Academic journal article Trames

Light and Color from a Philosophical Point of View

Academic journal article Trames

Light and Color from a Philosophical Point of View

Article excerpt

1. What are light and color?

In Confessions, Augustine (1991:230) ponders time:

   What is time? Who could explain this easily and briefly? Who can
   comprehend this even in thought so as to articulate the answer in
   words? Yet what do we speak of, in our familiar everyday
   conversation, more than of time? We surely know what we mean when
   we speak of it. We also know what is meant when we hear someone
   else talking about it. What then is time? Provided that no one asks
   me, I know. If I want to explain it to an inquirer, I do not know.

Augustine's difficulties with time are similar to the problems we encounter when we discuss light and color. Like time and space, light and color are not specific objects in the world. Rather, they define the qualitative and sensual entirety of the visible world that surrounds us. Everything that we see is somehow lit and colored. For that matter, we must be somehow 'in light' (i.e. in a lit and colored world) in order to see anything at all.

At the same time, we cannot see light directly without being blinded by it; to us, pure light means the same as darkness. We can only perceive it indirectly when it lights a space and makes objects visible to us in their coloredness. In his Farbenlehre (Color Theory), Goethe recommends that we think of light and color as "belonging to the whole of Nature: through them, Nature in its entirety wants to reveal itself specifically to our sense of sight" (Goethe 1966a:315).

If light and color are such omnipresent factors in our lives, why is it so difficult to answer the questions: What is light? What is color? We are helpless when faced with these questions because we relate to light and color in an especially familiar way. They are basic traits of our environment to which we pay no attention until their presence is disturbed. In the same way that we first become conscious of our health once we have become sick, we begin paying attention to light and color only after we notice that the lighting is too dim or that colors are too faded to serve their practical purposes as signals and differentiators. The other qualities of objects (their form or material characteristics, for example) are usually more interesting from a practical perspective. For the most part, light and color interest us explicitly in regard to aesthetics and fashion, when designing our environment, or in art.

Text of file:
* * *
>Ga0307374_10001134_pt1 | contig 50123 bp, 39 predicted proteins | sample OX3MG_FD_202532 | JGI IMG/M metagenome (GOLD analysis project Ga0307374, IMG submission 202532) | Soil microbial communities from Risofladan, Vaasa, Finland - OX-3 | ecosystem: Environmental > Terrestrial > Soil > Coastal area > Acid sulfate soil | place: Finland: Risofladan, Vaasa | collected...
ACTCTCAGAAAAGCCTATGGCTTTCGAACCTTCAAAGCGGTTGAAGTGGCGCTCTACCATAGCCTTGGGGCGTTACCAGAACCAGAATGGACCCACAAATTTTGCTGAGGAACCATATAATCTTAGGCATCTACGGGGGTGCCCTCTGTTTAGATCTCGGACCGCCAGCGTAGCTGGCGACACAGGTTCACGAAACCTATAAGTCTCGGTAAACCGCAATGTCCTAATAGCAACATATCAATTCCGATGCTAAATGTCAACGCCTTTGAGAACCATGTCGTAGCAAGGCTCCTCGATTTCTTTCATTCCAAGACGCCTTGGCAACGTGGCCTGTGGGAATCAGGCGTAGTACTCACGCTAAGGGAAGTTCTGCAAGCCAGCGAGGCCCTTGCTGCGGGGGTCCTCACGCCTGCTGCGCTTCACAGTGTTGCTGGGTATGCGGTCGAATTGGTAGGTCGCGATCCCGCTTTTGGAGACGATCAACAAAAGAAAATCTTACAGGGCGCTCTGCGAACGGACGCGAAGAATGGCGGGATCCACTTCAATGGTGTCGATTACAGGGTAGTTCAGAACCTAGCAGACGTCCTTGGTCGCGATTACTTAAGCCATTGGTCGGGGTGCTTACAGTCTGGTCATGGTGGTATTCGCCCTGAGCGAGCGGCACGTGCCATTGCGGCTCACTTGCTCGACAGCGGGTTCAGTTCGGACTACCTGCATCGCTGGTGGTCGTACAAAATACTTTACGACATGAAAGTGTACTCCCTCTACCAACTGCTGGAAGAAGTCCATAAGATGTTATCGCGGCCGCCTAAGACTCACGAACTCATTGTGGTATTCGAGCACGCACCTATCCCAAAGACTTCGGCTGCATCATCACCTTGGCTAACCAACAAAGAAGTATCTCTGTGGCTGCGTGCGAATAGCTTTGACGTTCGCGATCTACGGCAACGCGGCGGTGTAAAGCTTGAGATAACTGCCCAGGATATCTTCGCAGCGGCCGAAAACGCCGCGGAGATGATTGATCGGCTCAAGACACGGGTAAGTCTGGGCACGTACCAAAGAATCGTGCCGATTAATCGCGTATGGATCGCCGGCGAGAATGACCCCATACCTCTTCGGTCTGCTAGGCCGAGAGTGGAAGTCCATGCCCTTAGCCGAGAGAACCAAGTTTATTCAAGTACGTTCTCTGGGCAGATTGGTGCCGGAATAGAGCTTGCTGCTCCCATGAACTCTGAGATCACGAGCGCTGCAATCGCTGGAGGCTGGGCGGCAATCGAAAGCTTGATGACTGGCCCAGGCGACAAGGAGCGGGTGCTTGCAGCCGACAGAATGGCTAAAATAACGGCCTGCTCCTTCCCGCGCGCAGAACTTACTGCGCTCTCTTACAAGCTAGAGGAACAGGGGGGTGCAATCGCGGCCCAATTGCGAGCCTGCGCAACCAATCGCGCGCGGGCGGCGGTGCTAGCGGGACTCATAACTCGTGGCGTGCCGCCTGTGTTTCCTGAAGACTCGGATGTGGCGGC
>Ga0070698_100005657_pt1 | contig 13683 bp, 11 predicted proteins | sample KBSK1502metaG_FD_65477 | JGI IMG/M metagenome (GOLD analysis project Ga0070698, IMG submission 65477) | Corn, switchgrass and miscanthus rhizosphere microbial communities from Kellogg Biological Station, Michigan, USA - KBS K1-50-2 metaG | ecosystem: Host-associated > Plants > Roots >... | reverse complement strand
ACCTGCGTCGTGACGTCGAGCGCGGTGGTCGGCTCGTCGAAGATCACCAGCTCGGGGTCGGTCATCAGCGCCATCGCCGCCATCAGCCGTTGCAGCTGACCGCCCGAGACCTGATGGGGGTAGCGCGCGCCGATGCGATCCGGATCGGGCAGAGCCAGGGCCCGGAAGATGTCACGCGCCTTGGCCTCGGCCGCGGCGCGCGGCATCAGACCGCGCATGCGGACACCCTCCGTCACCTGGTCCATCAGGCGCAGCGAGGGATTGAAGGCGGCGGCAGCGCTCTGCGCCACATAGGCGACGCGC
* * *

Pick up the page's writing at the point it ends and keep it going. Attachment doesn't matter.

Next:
2. What answer can science offer?

Augustine went to the trouble of trying to understand the essence of time by reflecting on familiar basic traits of temporal experience. We, on the other hand, tend to choose easier methods. We turn to 'experts' who we think are qualified to answer our questions, try desperately to remember what the physics teacher told us in grade school, or check the encyclopedia.

The amount of knowledge the sciences have collected about the physical, chemical, and biological aspects of light phenomena and their perception is impressive. This progress of knowledge allows us to research new options for artificial lighting and to manufacture natural and synthetic dyes and paints. We see its effects in architecture, in the textile industry, and in the media. Neurophysiological and sensory research allows modern medicine to treat people with eye problems that cause them to see light and color abnormally. Psychology examines how light and color phenomena relate to emotions, linguists compare the expressions used to describe them in various languages. The humanities address their symbolic meanings in art and literature. Anthropology does the same for religion and culture.

The variety of information about light and color, which has been incorporated in a variety of color theories, is interesting and useful for many purposes. But it is only confusing if one is looking for a total orientation in this area--in old-fashioned terms, looking for an answer to the questions about the essence of light and color. …

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